Over the past few months, Fifty Shades Of Grey has gone from Twilight fanfiction favorite to "mommy porn" oddity to New York Times bestseller to upcoming movie to, finally, a ridiculous (and clearly rage-baiting) Newsweek cover story called The Fantasy Life of Working Women by — naturally — Katie Roiphe.
Roiphe's predictably anti-feminist piece is not even worth hate-reading, but it's centered on an off-base assumption which is being reported out by plenty of less troll-y writers: that Fifty Shades is successful because women are suddenly crazy for pseudo-submissive sex a la Fifty Shades and, naturally, HBO's Girls. "Why does this particular, watered-down, skinny-vanilla-latte version of sadomasochism have such cachet right now?" Roiphe muses. She finds it "intriguing that huge numbers of women are eagerly consuming myriad and disparate fantasies of submission at a moment when women are ascendant in the workplace" and concludes that surrender is a "feminist dream" because "the more theatrical fantasies of sexual surrender offer a release, a vacation, an escape from the dreariness and hard work of equality."
Instead of getting riled up about how obnoxious she is, let's take a look at why Fifty Shades really went viral:
1. Sex sells, but so does Twilight: A few years ago, an unknown author named E.L. James posted a free, x-rated version of the infamous vampire romance on FanFiction.net, the most popular fanfiction website in the world, called Master of the Universe. The book — which garnered more than 37,000 reader reviews before James removed the references to Twilight and repurposed the book on her own site, where she sold hundreds of thousands of copies before snagging a 7 figure book deal — did not suddenly pop up as an homage to feminist fantasies, but as an homage to Bella and Edward in which they actually got to fuck without having a baby/somebody dying. Sure, the sex scenes made James' rendition a million times raunchier, but they weren't all that raunchy by fanfiction standards. (Have you read any of the Draco Malfoy—Harry Potter stories out there?)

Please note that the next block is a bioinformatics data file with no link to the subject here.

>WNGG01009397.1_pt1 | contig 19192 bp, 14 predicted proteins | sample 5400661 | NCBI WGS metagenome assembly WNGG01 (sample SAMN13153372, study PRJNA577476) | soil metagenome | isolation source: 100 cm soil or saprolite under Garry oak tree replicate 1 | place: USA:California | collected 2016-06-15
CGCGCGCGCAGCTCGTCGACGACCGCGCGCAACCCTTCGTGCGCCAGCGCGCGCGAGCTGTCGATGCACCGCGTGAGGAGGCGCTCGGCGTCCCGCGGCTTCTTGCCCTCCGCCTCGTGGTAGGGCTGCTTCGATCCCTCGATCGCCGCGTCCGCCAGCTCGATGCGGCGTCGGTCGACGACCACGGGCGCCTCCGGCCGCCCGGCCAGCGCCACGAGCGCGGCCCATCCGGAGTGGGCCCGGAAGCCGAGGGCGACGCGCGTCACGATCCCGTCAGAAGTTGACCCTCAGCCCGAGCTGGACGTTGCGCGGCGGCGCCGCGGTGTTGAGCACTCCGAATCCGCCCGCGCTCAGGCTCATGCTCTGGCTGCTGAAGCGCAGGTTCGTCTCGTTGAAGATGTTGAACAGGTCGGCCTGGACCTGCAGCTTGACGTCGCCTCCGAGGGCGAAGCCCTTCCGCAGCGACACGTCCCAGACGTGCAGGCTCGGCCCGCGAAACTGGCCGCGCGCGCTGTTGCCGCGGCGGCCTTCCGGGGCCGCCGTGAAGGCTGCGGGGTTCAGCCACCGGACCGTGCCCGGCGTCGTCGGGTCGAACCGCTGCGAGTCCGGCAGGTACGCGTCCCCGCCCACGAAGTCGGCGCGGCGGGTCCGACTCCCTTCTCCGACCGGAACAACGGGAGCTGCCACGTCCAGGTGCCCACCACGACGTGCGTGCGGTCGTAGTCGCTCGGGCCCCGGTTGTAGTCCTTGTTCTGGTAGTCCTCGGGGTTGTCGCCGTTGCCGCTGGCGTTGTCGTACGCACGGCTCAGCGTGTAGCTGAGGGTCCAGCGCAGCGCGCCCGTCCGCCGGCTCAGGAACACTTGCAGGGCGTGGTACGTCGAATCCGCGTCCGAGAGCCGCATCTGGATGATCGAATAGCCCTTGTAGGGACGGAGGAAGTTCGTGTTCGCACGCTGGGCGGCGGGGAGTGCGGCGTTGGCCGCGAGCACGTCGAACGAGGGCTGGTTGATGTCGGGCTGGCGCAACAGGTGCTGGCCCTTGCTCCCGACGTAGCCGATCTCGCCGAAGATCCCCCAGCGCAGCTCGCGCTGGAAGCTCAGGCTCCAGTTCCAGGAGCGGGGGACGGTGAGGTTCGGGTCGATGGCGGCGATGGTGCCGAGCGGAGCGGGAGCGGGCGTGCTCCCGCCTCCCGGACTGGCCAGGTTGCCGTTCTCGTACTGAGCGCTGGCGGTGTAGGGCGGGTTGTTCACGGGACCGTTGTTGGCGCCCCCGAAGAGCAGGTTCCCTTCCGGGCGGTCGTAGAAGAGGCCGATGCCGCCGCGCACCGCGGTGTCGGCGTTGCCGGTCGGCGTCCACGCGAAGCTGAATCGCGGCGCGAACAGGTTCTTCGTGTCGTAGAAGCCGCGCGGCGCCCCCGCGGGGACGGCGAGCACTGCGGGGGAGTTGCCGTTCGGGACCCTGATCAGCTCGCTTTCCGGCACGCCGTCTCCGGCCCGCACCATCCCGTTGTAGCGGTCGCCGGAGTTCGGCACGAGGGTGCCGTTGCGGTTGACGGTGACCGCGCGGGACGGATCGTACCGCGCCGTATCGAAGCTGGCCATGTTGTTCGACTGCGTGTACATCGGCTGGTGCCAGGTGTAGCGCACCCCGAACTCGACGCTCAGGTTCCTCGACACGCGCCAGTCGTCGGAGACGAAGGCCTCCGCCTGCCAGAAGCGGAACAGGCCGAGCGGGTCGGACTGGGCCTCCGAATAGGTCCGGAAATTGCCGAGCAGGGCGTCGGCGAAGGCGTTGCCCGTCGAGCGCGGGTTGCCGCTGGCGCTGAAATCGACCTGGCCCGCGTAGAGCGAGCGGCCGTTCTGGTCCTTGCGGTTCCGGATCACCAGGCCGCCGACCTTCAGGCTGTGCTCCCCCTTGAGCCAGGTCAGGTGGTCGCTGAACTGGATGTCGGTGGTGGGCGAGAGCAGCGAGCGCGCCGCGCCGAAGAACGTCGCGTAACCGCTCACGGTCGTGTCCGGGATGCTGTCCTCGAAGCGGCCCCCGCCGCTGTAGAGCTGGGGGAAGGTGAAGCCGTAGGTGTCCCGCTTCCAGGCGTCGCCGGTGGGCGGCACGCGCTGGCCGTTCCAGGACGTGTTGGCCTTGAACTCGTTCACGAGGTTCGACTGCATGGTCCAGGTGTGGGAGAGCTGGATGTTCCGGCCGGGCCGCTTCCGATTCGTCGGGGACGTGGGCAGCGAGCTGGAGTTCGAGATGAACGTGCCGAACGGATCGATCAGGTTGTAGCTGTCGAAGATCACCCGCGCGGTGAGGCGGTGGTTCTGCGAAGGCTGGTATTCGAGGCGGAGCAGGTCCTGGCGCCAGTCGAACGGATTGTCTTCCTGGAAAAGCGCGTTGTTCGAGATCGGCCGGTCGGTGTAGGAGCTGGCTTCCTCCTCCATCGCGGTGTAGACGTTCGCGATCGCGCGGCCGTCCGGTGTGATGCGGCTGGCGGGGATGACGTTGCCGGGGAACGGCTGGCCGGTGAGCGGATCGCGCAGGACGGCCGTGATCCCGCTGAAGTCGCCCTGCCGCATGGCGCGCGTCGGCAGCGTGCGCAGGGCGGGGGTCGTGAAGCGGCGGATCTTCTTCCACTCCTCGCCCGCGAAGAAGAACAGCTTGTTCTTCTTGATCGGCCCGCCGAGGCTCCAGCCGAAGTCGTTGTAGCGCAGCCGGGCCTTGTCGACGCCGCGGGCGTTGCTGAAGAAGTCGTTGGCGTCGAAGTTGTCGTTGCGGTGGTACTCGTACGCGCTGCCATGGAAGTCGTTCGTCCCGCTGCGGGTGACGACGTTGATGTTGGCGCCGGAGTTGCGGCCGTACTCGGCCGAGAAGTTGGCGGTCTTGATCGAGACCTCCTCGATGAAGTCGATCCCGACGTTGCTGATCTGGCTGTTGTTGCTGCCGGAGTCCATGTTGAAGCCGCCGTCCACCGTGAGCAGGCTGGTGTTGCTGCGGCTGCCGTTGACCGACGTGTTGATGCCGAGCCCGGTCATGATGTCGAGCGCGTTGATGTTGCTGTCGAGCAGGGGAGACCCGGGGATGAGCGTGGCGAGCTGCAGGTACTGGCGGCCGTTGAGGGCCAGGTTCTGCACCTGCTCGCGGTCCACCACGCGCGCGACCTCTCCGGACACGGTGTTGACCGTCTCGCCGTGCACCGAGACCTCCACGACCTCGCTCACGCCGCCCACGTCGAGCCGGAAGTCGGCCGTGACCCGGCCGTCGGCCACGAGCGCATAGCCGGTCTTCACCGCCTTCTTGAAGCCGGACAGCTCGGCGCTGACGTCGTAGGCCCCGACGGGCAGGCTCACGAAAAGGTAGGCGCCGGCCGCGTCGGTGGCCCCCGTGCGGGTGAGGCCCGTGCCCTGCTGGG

2. We Want What We Can't Have: New York reported that Fifty Shades' "pre-titter sales were no major anomaly" — most people don't realize that the romance genre, which includes erotica, is "a nearly $1.4 billion, recession-proof industry and the top-selling genre of fiction in the U.S., beating mystery and sci-fi combined." Sometimes, said one literary agent, "a random book will just pop." Fifty Shades probably "popped" because New York's media scene caught wind, likely because the book was pricey, hard to track down, and apparently so sexy moms would only read it on their Kindles. No one really knew what the book was like, just that it was mysterious and BDSM-related — so more and more people wanted in on the Zeitgeist. It's not like past bestsellers such as the The Help and The Da Vinci Code implied we fantasize about maids or art history — some books just catch on. And those with sordid reputations catch on even more quickly.